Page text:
• This is the first population-based study conducted in Myanmar estimating the prevalence of domestic violence in men.

  • Its high response rate and use of well-established measures of data and an analysis strategy based on a directed acyclic graph strengthen the external and internal validity of the study.

  • Its cross-sectional design means that it is not possible to infer a causal relationship between domestic violence and mental distress.

  • Recall bias could be present due to the retrospective nature of the questions.

  • Under-reporting might have resulted due to the sensitive nature of questions about domestic violence.


Domestic violence (DV) is a significant global public health problem and a violation of human rights, with severe consequences for the physical and mental health of affected persons.1 The WHO defines domestic violence as ‘any behaviour within an intimate relationship that causes physical, psychological or sexual harm, including acts of physical aggression, psychological abuse, forced intercourse and other forms of sexual coercion, and various controlling behaviours’.1 The term Domestic Violence (DV) is used for those who have been exposed to physical, psychological or sexual harm by a spouse or among those ever-partnered while living together in an intimate relationship (also labelled as intimate partner violence (IPV)) and for those who are abused by a person in a non-partner relationship.1

The Global Burden of Disease Study 2016 estimated that physical violence contributes to 41.2 million years lived with disability (YLDs), while sexual violence contributes 13.7 million YLDs.2 Furthermore, a study conducted in Australia found that IPV accounted for 7.9% of the overall disease burden among 18 to 44 year-old women.3 Globally, IPV is ubiquitous, with prevalence estimates varying widely within and between communities, countries and regions. A 2013 WHO report on global and regional estimates of violence against women approximates the global lifetime prevalence of physical and/or sexual IPV among all ever-partnered women at 30.0%.4 The lowest prevalence (23%) was found in high-income regions, whereas the highest prevalence was found in low- and middle-income countries (LMIC): Southeast Asia region (37.7%).4 The global lifetime prevalence of non-partnered sexual violence among women was 7.2%,4 with the highest prevalence found in high-income regions (12.6%) and the lowest prevalence in LMIC settings of the Southeast Asia region (4.9%).4 Based on the WHO multi-country domestic violence study, the lifetime prevalence rates of physical or sexual IPV in women varied from 15% (urban Japan) to 62% (rural Bangladesh), and the past-12-month prevalence ranged between 4% and 54%.5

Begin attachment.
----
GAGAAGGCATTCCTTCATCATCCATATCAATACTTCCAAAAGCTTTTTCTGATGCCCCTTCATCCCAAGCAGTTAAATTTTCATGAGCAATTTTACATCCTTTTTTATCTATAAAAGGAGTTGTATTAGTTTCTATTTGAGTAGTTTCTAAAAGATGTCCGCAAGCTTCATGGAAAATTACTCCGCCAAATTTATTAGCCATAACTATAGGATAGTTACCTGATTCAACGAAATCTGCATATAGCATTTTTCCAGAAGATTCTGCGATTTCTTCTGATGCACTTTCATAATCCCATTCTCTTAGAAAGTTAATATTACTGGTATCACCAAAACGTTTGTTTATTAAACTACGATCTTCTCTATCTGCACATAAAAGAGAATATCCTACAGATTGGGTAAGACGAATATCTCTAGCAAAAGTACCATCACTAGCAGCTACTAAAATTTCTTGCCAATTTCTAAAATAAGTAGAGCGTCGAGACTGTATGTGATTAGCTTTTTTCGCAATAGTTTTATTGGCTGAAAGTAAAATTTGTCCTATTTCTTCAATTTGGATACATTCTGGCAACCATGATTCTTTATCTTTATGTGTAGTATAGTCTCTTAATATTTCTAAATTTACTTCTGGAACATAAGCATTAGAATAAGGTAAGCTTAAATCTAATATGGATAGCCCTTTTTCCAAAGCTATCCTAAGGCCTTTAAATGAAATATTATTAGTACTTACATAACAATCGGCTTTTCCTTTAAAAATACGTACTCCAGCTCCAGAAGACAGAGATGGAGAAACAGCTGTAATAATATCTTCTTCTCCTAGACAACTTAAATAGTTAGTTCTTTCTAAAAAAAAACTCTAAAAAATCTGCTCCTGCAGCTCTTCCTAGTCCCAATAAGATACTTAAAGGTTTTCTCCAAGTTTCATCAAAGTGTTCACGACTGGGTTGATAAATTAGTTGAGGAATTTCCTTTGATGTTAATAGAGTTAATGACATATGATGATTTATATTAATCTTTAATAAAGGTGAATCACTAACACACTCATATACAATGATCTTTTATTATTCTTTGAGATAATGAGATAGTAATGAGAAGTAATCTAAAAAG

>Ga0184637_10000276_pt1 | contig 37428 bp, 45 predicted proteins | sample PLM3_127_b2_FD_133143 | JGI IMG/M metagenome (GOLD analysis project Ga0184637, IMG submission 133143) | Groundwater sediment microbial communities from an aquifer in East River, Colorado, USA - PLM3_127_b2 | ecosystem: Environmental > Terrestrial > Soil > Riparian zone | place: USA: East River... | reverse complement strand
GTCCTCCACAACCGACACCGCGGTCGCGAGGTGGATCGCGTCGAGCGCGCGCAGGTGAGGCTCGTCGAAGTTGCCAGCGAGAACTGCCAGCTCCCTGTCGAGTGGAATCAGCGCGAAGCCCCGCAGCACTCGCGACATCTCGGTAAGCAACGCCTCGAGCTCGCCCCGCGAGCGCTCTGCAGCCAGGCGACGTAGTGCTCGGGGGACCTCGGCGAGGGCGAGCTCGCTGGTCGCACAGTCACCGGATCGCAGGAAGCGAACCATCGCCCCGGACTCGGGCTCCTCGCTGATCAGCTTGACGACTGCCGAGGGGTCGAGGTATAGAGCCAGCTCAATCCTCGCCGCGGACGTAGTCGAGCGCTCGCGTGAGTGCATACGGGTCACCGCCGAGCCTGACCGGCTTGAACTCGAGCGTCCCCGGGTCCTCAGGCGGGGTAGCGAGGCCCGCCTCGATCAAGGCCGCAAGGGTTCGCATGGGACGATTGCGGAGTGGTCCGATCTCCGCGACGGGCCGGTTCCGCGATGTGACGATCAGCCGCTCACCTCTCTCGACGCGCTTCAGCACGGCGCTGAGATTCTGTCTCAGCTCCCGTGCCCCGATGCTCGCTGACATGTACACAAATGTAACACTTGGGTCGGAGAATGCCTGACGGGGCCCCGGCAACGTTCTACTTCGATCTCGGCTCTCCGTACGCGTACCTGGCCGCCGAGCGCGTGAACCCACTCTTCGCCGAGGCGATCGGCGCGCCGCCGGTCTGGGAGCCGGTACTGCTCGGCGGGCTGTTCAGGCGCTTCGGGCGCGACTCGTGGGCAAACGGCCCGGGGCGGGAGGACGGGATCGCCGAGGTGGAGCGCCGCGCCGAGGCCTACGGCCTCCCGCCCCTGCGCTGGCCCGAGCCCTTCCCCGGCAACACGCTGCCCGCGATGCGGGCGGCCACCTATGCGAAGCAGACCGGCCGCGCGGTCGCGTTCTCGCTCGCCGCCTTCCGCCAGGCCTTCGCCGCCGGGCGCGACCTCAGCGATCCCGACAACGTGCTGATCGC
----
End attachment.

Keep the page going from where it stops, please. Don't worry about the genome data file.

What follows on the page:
A report from the Myanmar Demographic Health Survey (MDHS) 2015–2016 estimated that one in five (21%) women of reproductive age had experienced some form of IPV in their lifetimes.6 More specifically, 15% reported physical violence, 3% sexual violence, and 14% emotional violence. The prevalence of IPV occurring during the past 12 months (12M) was 15% for any form of IPV, 10% for 12M physical violence, 2% for 12M sexual violence, and 10% for 12M emotional violence.6 Among never-married women, 9 percent had experienced physical violence from any individual, including family members, from the age of 15 years, whereas none of the never-married women reported sexual violence. Although the prevalence data for women are documented in only one recent study, no prevalence data for IPV among men in Myanmar exists.